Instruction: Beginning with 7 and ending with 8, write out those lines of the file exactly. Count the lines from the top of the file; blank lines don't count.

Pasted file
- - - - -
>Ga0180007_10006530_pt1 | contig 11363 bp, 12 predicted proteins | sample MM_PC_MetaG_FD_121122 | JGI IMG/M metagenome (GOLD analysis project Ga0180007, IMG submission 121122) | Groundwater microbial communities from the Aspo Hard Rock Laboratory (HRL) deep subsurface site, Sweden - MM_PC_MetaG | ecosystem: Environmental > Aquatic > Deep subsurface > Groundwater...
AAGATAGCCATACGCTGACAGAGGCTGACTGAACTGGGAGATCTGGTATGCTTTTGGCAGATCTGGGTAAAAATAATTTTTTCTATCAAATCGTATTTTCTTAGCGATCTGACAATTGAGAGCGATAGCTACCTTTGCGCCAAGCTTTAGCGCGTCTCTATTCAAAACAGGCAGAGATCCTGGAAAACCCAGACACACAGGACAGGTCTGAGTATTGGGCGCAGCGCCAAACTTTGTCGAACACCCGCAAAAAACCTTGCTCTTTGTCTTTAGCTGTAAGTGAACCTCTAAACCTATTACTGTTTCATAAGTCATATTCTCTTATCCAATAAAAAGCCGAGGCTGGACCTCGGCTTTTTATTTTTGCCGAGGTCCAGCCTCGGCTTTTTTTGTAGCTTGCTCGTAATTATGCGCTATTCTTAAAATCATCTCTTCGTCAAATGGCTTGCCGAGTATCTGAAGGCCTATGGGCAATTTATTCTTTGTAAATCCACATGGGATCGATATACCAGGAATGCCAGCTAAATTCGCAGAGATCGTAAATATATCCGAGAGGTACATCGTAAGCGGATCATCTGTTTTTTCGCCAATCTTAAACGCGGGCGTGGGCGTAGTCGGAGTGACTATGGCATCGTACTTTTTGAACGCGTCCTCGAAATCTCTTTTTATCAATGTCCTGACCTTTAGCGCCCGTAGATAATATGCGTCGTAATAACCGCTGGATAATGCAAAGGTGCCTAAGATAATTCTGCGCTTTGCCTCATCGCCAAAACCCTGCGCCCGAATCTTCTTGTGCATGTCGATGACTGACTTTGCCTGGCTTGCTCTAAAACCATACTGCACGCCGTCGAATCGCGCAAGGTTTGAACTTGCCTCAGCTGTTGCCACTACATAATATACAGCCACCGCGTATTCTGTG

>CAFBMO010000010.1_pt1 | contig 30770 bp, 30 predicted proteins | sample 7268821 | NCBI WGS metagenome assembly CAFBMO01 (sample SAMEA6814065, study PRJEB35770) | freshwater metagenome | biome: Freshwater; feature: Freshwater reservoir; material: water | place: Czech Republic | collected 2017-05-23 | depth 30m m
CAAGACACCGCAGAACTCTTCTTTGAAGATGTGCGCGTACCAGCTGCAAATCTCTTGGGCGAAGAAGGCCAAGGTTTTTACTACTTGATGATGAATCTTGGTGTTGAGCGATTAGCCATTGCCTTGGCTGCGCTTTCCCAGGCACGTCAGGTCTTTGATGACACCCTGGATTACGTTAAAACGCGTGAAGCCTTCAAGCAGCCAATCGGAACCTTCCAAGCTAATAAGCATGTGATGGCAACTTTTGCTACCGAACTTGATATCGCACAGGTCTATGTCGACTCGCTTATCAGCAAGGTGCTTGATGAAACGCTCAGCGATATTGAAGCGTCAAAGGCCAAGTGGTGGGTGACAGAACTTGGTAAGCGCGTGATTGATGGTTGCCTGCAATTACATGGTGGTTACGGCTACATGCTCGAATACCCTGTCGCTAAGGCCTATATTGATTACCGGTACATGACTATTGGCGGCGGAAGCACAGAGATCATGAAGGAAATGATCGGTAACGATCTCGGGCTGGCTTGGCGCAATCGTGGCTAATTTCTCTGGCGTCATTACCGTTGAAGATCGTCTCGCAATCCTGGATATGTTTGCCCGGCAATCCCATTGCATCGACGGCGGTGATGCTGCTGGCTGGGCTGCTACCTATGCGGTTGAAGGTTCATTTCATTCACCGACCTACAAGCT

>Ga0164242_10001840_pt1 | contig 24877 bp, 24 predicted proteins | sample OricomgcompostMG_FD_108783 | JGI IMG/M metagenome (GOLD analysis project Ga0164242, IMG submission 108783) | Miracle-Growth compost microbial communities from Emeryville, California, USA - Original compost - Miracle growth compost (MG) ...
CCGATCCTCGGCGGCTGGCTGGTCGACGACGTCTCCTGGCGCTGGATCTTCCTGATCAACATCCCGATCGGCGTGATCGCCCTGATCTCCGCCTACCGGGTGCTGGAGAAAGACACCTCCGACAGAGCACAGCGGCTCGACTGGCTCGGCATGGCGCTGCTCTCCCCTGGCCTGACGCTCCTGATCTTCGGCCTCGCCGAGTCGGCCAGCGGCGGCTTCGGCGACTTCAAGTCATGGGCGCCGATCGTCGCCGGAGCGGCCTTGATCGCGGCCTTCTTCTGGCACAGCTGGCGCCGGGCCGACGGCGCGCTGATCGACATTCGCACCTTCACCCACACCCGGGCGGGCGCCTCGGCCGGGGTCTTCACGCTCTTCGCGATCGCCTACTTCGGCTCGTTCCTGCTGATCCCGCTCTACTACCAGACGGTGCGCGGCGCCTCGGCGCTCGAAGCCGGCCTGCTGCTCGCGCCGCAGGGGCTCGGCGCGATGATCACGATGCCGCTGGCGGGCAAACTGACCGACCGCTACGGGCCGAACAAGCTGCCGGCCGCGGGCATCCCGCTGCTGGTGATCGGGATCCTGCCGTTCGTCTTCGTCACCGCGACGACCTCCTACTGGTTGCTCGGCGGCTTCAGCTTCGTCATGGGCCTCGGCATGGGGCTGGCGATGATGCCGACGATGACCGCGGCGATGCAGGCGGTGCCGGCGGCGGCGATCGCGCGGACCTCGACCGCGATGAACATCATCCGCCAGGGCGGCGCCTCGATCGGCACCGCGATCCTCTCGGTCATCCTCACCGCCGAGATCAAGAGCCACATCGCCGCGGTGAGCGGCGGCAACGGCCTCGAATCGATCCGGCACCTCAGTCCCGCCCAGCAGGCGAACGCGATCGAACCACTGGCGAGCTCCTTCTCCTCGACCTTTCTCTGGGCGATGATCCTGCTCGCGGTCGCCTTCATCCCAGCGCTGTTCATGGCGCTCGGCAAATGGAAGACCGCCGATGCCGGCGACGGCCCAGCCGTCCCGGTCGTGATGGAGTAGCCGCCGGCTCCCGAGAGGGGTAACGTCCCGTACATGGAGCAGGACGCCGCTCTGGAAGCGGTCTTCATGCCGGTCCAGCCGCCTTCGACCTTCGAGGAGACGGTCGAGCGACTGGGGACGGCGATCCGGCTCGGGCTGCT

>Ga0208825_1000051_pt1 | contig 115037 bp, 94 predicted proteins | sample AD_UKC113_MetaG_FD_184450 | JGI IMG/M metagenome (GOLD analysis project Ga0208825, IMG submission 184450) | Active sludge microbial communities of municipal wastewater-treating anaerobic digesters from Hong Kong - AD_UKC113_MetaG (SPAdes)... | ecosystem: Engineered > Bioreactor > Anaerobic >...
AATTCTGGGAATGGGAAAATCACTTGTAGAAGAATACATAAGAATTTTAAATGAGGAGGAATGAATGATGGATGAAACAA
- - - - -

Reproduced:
>Ga0208825_1000051_pt1 | contig 115037 bp, 94 predicted proteins | sample AD_UKC113_MetaG_FD_184450 | JGI IMG/M metagenome (GOLD analysis project Ga0208825, IMG submission 184450) | Active sludge microbial communities of municipal wastewater-treating anaerobic digesters from Hong Kong - AD_UKC113_MetaG (SPAdes)... | ecosystem: Engineered > Bioreactor > Anaerobic >...
AATTCTGGGAATGGGAAAATCACTTGTAGAAGAATACATAAGAATTTTAAATGAGGAGGAATGAATGATGGATGAAACAA